AUD $180.00

Uzbek, Khan Atlas Cape.

An Uzbek woman’s “kaltacha” cape from Samarkand, these are worn over the head, usually over a broad turban “bosh”.

Made of brightly patterned “khan atlas” (King of Satins) silk with a subtly machine embroidered collar, further decorated with old white “mother of pearl” buttons and simple black tassels.
The “kaltacha” like the Turkoman “chyrpy” appears to have evolved from an extra coat worn over the head, to cover the hair, often in combination with a horse hair veil or “yashmak”.

It too has the vestigial sleeves sewn together at the back, no longer able to take an arm.
Some have become too narrow, others are also sewn closed, in this case both.
(I had hoped that these might easily have been converted for wear. But they are quite small and it would damage their appeal if it were attempted, if it’s not just totally impossible anyway.)

The “khan atlas” has ikat patterns of black, ivory, green, pink, blue, pompeian red and burgundy.
As well as the black braid with shell buttons and tassels on the collar, (which is actually worn accross the forehead and temples) the cuffs are sewn shut with a black braid oversewn with wavy white machine detailing.

These “kaltachas” are highly sort after, but are difficult to display as they don’t open out like a kimono (without having the sleeves cut apart, that is. Which is an option.)

They are used to define age, tribe and social position, to mark lifes milestones like bearing the first child, or first son.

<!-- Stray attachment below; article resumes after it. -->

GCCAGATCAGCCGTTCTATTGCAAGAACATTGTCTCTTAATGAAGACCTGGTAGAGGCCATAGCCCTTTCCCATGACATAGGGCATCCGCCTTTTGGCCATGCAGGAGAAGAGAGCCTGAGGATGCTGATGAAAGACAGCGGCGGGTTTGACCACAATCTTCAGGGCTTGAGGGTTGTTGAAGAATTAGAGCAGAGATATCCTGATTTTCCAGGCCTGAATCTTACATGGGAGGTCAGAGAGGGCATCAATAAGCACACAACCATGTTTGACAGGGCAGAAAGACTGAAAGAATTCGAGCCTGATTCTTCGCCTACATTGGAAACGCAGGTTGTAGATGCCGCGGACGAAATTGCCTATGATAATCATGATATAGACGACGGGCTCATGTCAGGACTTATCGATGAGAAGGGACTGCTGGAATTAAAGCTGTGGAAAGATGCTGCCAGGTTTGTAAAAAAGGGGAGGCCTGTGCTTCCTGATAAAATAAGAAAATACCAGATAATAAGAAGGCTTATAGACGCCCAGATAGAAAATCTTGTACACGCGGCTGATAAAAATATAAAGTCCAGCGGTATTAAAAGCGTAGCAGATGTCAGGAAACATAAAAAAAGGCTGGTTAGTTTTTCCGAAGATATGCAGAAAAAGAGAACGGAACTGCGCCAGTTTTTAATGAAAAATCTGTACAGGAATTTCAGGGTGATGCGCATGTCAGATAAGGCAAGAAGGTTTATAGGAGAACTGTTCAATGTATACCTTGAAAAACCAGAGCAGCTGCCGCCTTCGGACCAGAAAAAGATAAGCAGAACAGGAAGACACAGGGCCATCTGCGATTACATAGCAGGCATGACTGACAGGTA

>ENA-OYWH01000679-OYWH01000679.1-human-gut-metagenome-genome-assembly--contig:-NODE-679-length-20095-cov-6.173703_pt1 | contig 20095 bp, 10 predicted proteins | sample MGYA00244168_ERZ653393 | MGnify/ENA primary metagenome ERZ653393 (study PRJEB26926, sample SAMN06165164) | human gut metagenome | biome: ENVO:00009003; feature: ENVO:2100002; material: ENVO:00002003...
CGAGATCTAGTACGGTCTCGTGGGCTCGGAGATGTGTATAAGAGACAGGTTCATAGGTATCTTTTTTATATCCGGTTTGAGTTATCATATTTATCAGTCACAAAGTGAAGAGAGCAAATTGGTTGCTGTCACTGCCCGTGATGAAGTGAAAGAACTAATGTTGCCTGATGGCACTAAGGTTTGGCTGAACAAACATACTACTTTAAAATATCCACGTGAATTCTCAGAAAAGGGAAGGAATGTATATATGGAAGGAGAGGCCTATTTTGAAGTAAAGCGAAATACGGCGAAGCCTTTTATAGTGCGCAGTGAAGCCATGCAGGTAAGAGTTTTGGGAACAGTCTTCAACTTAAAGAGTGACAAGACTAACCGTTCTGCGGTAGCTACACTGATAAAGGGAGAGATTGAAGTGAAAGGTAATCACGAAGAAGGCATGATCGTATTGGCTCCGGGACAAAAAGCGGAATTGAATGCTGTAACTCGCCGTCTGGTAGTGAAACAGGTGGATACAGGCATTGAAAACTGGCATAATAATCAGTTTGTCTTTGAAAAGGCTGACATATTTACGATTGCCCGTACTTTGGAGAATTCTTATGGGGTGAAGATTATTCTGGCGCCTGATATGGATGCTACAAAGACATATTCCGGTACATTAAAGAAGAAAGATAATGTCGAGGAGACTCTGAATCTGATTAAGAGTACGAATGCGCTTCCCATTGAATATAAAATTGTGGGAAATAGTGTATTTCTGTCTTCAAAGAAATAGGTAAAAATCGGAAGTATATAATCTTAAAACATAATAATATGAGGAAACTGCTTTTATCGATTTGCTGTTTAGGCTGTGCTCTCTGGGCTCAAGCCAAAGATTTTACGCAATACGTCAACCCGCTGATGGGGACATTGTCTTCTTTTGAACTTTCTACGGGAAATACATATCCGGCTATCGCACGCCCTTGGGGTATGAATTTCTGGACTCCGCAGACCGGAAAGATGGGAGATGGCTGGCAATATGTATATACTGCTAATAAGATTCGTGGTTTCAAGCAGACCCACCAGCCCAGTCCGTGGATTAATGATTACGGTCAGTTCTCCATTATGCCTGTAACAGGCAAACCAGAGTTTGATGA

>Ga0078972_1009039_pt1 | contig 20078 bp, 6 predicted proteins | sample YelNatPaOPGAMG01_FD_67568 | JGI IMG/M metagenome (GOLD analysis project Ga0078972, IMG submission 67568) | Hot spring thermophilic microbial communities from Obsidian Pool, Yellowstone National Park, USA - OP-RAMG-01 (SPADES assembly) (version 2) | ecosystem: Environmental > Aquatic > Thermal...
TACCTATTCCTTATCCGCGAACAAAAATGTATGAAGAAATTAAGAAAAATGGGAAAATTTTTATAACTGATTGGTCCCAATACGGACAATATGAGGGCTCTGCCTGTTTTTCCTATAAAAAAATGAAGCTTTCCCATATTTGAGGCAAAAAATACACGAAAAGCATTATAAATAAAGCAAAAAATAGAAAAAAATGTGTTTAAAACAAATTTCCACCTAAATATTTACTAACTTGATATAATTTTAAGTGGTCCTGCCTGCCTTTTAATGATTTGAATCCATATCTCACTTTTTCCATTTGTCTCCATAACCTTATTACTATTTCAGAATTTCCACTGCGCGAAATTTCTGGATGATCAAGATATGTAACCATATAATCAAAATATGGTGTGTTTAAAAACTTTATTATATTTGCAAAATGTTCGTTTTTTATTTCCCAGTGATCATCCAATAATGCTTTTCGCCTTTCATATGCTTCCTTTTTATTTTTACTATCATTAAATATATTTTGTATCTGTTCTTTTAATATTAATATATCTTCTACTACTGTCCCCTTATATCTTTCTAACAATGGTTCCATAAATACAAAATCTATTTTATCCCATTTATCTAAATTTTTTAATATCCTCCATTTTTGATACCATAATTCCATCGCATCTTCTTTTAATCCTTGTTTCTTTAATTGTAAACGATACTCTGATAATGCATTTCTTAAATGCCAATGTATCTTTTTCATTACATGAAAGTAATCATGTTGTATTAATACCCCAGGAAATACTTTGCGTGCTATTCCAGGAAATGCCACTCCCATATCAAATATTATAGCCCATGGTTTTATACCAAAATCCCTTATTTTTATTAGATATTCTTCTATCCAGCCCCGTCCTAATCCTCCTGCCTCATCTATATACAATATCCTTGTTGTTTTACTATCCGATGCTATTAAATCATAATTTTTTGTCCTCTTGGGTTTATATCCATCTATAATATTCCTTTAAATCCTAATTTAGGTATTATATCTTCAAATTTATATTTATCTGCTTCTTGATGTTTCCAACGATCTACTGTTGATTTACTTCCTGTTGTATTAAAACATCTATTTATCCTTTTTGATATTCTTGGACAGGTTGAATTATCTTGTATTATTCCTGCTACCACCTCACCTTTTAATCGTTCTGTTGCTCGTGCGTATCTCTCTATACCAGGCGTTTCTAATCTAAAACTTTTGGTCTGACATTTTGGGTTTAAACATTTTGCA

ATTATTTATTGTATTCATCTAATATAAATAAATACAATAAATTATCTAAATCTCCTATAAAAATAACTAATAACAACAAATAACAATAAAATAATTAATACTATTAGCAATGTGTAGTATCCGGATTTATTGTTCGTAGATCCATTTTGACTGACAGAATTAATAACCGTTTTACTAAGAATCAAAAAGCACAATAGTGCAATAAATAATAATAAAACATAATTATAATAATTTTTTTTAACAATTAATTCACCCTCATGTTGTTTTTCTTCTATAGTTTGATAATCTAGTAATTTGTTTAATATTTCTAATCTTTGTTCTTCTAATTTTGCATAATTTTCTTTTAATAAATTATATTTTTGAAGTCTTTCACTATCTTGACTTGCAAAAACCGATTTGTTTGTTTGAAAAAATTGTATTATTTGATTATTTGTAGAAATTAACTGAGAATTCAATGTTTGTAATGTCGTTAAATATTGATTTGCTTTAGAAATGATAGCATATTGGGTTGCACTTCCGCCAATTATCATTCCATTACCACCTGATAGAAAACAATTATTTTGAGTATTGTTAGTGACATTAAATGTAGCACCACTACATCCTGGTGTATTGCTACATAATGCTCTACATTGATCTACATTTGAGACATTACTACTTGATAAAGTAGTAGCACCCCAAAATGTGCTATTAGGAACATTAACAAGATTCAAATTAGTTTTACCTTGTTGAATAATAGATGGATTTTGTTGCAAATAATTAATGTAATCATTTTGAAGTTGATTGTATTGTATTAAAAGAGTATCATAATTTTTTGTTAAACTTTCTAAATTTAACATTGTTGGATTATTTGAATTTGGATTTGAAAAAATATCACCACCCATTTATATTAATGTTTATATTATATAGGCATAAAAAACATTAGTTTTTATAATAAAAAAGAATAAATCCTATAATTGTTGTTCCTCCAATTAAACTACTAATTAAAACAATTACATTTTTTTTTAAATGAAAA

Given by her mother to the daughter during her “lying in” as she was now entering a new phase in her womanhood.

More were given with every child born but the first was kept as a special momento.

Younger women/girls wore bright colours including ikat printed “atlas” silk satins, like this one, whilst older women usually wore modest, darker plainer colours.
This fine example is in remarkable condition for its age, (usually the button embellishments aren’t all there. And in this case they nearly all are. Well one’s broken and 3 more are missing, 2 from inside the tassels around the face.)

Unlined except where extra machine embroidery needed reinforcement.
Then a collage of Russian Print Cotton combines red/pink roses on an ultramarine ground and burgundy/indigo stripes with printed strings of beads.

This piece is vintage and has a few small stains as has to be expected.

I keep seeing piano keys on the sleeves!

Age: Mid 20th Century, probably 1960’s.

Size: H mm x W 760 mm (width spread wide.)

Weight: 247 grams.